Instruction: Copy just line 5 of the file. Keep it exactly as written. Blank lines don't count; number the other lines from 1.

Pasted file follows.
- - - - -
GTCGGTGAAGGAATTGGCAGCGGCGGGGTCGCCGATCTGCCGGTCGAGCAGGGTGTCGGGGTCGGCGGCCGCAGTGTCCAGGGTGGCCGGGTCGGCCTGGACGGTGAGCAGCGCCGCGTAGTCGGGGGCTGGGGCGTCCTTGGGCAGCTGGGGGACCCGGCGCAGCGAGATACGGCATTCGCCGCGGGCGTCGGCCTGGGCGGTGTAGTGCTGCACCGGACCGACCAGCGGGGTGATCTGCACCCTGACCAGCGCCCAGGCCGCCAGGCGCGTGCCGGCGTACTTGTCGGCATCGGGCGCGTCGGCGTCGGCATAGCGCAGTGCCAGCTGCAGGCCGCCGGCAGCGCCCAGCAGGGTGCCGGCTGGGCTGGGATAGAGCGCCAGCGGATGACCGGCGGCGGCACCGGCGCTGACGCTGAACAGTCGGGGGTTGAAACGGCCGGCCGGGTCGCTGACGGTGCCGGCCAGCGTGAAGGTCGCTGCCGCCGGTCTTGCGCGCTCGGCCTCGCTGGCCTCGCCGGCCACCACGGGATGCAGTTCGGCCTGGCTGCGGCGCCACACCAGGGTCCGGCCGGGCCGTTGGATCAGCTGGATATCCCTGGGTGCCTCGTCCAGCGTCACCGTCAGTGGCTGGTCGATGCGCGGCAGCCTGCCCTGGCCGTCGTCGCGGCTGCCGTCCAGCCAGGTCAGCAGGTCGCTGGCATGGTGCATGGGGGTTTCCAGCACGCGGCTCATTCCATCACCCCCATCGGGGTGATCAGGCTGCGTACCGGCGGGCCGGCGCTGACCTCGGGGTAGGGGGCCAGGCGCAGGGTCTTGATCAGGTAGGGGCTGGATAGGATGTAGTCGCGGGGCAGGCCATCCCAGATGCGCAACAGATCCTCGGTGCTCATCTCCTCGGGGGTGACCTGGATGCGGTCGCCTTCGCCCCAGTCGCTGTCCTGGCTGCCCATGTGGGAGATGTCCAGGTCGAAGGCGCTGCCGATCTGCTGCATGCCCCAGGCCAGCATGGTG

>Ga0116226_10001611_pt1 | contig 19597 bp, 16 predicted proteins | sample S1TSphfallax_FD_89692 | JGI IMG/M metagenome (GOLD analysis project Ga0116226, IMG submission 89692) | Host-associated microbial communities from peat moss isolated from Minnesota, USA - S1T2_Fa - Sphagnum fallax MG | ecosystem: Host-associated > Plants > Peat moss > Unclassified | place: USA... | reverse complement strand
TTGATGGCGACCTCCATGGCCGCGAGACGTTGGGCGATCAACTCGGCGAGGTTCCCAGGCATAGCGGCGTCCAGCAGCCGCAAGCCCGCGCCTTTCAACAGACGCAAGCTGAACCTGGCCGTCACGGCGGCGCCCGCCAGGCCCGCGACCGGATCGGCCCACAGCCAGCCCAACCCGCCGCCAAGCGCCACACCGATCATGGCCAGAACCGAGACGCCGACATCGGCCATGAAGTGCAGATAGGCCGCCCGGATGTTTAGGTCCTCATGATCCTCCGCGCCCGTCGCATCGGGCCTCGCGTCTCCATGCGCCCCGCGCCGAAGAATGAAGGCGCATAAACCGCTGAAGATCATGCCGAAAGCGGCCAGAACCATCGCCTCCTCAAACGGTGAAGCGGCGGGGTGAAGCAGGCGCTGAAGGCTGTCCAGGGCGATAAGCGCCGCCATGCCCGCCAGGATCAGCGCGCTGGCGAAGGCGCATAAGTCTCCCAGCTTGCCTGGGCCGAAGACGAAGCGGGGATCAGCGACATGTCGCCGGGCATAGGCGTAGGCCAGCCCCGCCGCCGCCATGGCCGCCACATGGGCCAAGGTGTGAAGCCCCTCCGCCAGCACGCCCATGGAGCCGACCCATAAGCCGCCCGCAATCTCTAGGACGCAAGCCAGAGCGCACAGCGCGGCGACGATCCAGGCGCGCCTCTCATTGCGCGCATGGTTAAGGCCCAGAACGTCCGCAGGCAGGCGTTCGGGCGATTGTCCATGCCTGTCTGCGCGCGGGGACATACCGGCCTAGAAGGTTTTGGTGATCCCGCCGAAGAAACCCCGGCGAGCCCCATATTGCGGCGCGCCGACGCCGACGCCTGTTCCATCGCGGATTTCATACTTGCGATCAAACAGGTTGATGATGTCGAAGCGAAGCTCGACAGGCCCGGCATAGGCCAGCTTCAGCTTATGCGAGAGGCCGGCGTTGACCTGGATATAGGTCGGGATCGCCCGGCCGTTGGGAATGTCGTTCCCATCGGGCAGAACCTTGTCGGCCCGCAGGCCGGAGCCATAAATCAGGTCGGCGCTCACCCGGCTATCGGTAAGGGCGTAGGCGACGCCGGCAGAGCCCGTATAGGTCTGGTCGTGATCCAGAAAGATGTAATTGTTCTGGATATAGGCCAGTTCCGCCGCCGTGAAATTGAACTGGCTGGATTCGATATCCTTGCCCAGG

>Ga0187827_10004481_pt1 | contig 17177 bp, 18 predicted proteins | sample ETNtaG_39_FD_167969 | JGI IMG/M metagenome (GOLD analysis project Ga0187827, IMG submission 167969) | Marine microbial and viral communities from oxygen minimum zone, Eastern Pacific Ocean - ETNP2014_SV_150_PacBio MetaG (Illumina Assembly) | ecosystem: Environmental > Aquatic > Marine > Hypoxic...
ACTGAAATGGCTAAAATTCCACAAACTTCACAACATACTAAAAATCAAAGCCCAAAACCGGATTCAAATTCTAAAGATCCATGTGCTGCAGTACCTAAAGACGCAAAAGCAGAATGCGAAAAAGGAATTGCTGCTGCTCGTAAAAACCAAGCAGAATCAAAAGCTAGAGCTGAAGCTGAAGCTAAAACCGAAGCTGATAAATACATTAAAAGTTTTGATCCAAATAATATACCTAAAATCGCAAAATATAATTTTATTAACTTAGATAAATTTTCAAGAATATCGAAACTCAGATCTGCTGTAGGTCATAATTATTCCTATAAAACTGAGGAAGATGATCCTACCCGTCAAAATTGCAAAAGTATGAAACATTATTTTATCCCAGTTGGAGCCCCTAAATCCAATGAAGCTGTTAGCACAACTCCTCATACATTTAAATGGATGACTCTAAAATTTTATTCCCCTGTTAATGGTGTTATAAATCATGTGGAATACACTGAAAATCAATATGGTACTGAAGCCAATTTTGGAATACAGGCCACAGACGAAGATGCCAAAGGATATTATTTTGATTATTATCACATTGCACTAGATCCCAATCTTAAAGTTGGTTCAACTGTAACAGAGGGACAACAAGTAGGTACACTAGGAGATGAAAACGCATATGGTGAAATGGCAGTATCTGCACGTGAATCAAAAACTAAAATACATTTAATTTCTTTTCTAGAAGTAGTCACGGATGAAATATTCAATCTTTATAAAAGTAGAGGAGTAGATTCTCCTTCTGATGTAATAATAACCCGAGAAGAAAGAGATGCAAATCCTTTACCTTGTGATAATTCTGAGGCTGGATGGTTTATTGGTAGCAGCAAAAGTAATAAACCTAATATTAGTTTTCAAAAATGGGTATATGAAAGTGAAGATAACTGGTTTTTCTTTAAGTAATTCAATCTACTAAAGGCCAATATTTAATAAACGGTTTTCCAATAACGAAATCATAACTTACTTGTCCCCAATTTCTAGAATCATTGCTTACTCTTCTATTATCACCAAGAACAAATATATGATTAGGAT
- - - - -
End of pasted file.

ACTGAAATGGCTAAAATTCCACAAACTTCACAACATACTAAAAATCAAAGCCCAAAACCGGATTCAAATTCTAAAGATCCATGTGCTGCAGTACCTAAAGACGCAAAAGCAGAATGCGAAAAAGGAATTGCTGCTGCTCGTAAAAACCAAGCAGAATCAAAAGCTAGAGCTGAAGCTGAAGCTAAAACCGAAGCTGATAAATACATTAAAAGTTTTGATCCAAATAATATACCTAAAATCGCAAAATATAATTTTATTAACTTAGATAAATTTTCAAGAATATCGAAACTCAGATCTGCTGTAGGTCATAATTATTCCTATAAAACTGAGGAAGATGATCCTACCCGTCAAAATTGCAAAAGTATGAAACATTATTTTATCCCAGTTGGAGCCCCTAAATCCAATGAAGCTGTTAGCACAACTCCTCATACATTTAAATGGATGACTCTAAAATTTTATTCCCCTGTTAATGGTGTTATAAATCATGTGGAATACACTGAAAATCAATATGGTACTGAAGCCAATTTTGGAATACAGGCCACAGACGAAGATGCCAAAGGATATTATTTTGATTATTATCACATTGCACTAGATCCCAATCTTAAAGTTGGTTCAACTGTAACAGAGGGACAACAAGTAGGTACACTAGGAGATGAAAACGCATATGGTGAAATGGCAGTATCTGCACGTGAATCAAAAACTAAAATACATTTAATTTCTTTTCTAGAAGTAGTCACGGATGAAATATTCAATCTTTATAAAAGTAGAGGAGTAGATTCTCCTTCTGATGTAATAATAACCCGAGAAGAAAGAGATGCAAATCCTTTACCTTGTGATAATTCTGAGGCTGGATGGTTTATTGGTAGCAGCAAAAGTAATAAACCTAATATTAGTTTTCAAAAATGGGTATATGAAAGTGAAGATAACTGGTTTTTCTTTAAGTAATTCAATCTACTAAAGGCCAATATTTAATAAACGGTTTTCCAATAACGAAATCATAACTTACTTGTCCCCAATTTCTAGAATCATTGCTTACTCTTCTATTATCACCAAGAACAAATATATGATTAGGAT